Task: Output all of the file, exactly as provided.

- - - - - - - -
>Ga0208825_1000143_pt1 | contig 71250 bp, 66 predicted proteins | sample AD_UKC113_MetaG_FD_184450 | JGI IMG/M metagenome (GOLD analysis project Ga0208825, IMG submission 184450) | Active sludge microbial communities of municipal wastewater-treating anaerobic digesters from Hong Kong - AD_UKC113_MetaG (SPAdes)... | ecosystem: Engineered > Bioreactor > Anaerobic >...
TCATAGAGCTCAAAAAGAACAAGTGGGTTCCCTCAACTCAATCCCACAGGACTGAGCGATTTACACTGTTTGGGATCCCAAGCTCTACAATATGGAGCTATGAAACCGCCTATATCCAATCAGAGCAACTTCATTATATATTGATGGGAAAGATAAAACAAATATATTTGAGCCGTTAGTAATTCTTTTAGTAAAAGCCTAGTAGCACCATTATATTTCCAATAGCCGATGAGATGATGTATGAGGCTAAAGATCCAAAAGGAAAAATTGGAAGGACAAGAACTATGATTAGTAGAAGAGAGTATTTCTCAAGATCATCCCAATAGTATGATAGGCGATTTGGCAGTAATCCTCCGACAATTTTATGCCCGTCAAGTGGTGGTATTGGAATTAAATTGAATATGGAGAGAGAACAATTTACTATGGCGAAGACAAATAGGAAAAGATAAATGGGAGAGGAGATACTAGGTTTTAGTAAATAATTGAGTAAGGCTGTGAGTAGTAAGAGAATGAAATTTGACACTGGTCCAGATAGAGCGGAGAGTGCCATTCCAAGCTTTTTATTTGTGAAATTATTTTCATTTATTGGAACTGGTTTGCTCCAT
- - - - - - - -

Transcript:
>Ga0208825_1000143_pt1 | contig 71250 bp, 66 predicted proteins | sample AD_UKC113_MetaG_FD_184450 | JGI IMG/M metagenome (GOLD analysis project Ga0208825, IMG submission 184450) | Active sludge microbial communities of municipal wastewater-treating anaerobic digesters from Hong Kong - AD_UKC113_MetaG (SPAdes)... | ecosystem: Engineered > Bioreactor > Anaerobic >...
TCATAGAGCTCAAAAAGAACAAGTGGGTTCCCTCAACTCAATCCCACAGGACTGAGCGATTTACACTGTTTGGGATCCCAAGCTCTACAATATGGAGCTATGAAACCGCCTATATCCAATCAGAGCAACTTCATTATATATTGATGGGAAAGATAAAACAAATATATTTGAGCCGTTAGTAATTCTTTTAGTAAAAGCCTAGTAGCACCATTATATTTCCAATAGCCGATGAGATGATGTATGAGGCTAAAGATCCAAAAGGAAAAATTGGAAGGACAAGAACTATGATTAGTAGAAGAGAGTATTTCTCAAGATCATCCCAATAGTATGATAGGCGATTTGGCAGTAATCCTCCGACAATTTTATGCCCGTCAAGTGGTGGTATTGGAATTAAATTGAATATGGAGAGAGAACAATTTACTATGGCGAAGACAAATAGGAAAAGATAAATGGGAGAGGAGATACTAGGTTTTAGTAAATAATTGAGTAAGGCTGTGAGTAGTAAGAGAATGAAATTTGACACTGGTCCAGATAGAGCGGAGAGTGCCATTCCAAGCTTTTTATTTGTGAAATTATTTTCATTTATTGGAACTGGTTTGCTCCAT